In conclusion, our results show that repeated cerebral ischemia-reperfusion changes composition of the gut microbiota and increases TMAO levels, which correlate with cognitive decline and other related neuropathology. Furthermore, oral baicalin supplementation protects from brain injury because of repeated cerebral ischemia-reperfusion by remodeling the gut microbiota, which decreases circulating TMAO and clusterin protein levels, thereby suppressing neuroinflammation and improving cognition, memory, LTP, and hippocampal neuronal plasticity. We postulate that oral baicalin therapy is a potential treatment for cerebral ischemia-reperfusion injuries.

Materials and Methods

Animals

A randomized double-blind controlled study using 135 male C57BL/6J mice (2-3 months old) was conducted at the animal experimental center of Harbin medical university. Before bilateral common carotid artery occlusion, the animals were group-housed (four animals per cage) in enriched, individually ventilated cages. Standard food pellets and deionized water were available ad libitum. In the room where the mice were fed, there was a man-made 12-hour light-dark cycle, humidness control, and background noise. Room temperature was kept constant at 22 ± 2°C. After bilateral common carotid artery occlusion, the mice were kept separately to monitor the intake of the experimental diets by each individual mouse. Experiments were performed according to the references in the Guide for the Care and Use of Laboratory Animals published by the National Institutes of Health and were approved by the Institutional Animal Care and Use Committee of Harbin medical university. All behavioral and MRI experiments were performed in the animal experimental center of Harbin medical university between 8 a.m. and 6 p.m.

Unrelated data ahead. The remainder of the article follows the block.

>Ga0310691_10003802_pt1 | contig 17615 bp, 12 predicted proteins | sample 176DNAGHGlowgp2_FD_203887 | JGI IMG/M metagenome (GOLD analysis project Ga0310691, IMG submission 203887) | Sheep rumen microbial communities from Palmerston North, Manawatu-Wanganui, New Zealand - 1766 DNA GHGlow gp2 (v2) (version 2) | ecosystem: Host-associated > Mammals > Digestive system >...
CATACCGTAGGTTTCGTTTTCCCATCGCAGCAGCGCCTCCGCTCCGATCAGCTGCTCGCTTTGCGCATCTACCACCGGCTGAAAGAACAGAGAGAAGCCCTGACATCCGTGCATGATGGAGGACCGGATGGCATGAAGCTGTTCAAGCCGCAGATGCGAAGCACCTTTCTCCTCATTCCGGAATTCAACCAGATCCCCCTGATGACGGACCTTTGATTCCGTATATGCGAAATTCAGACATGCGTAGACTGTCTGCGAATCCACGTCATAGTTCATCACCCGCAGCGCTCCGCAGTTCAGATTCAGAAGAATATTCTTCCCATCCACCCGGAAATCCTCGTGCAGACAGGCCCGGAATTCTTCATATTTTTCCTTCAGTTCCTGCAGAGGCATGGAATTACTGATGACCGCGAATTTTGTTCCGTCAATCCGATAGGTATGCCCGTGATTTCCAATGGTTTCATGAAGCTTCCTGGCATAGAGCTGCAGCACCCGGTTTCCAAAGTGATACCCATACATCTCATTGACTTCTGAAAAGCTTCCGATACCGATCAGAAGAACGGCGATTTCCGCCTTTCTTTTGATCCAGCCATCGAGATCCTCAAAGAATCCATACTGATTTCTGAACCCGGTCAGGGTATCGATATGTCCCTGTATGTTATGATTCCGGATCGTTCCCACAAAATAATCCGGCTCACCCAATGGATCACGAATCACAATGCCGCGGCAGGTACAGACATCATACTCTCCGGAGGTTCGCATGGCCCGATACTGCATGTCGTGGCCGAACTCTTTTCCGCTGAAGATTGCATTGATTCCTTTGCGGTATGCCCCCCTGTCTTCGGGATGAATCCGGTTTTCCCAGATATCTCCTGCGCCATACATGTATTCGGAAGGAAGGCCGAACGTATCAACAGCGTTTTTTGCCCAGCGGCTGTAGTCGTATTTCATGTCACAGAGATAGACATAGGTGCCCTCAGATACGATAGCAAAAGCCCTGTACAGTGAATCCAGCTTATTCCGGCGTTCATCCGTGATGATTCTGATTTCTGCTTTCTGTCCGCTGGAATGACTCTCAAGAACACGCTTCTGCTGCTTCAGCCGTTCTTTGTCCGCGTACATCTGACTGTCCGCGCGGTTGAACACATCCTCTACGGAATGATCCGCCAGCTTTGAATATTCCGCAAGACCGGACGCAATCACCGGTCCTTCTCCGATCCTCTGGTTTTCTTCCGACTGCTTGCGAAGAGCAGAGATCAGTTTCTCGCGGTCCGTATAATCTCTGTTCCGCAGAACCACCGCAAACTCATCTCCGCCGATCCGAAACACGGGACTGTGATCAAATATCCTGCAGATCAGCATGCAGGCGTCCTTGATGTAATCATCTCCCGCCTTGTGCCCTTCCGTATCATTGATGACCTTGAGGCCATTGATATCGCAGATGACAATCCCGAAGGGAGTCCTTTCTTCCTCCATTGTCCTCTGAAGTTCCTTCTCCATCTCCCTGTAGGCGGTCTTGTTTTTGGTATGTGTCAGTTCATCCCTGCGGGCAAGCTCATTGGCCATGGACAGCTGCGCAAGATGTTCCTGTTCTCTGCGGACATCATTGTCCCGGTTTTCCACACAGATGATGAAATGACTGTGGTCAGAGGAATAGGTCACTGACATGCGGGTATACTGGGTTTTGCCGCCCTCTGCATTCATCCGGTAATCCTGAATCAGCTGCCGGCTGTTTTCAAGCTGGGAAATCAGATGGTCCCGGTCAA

Mouse model of repeated cerebral ischemia-reperfusion

We induced repeated global cerebral ischemia with the bilateral common carotid arteries method as previously described [31]. Briefly, mice were anesthetized with isoflurane (4%, inhalation) and xylazine (4 mg/kg, intraperitoneal injection). Then, maintained with isoflurane (1.5%) in 40% oxygen and 60% nitrous oxide and through a plastic mask. The body temperature was maintained at about 37.0 °C by a heating lamp during the course of the operation. A midline anterior incision in the neck was made to expose the bilateral common carotid arteries. Subsequently, each artery separated from the surrounding tissue and occluded with 3-0 silk for 20 min using microaneurysm clips and the cerebral blood flow (CBF) reduction was recorded by laser Doppler flowmetry (Omega Wave, Japan). The carotid occlusion was repeated two, three, or four times with a 10-min interval. Finally, anesthesia was closed, the skin incision was seamed, and the mice were replaced in the recovery cage. For sham surgery, the bilateral common carotid arteries were isolated using the same anesthetic and surgical procedure without obstructed blood flow.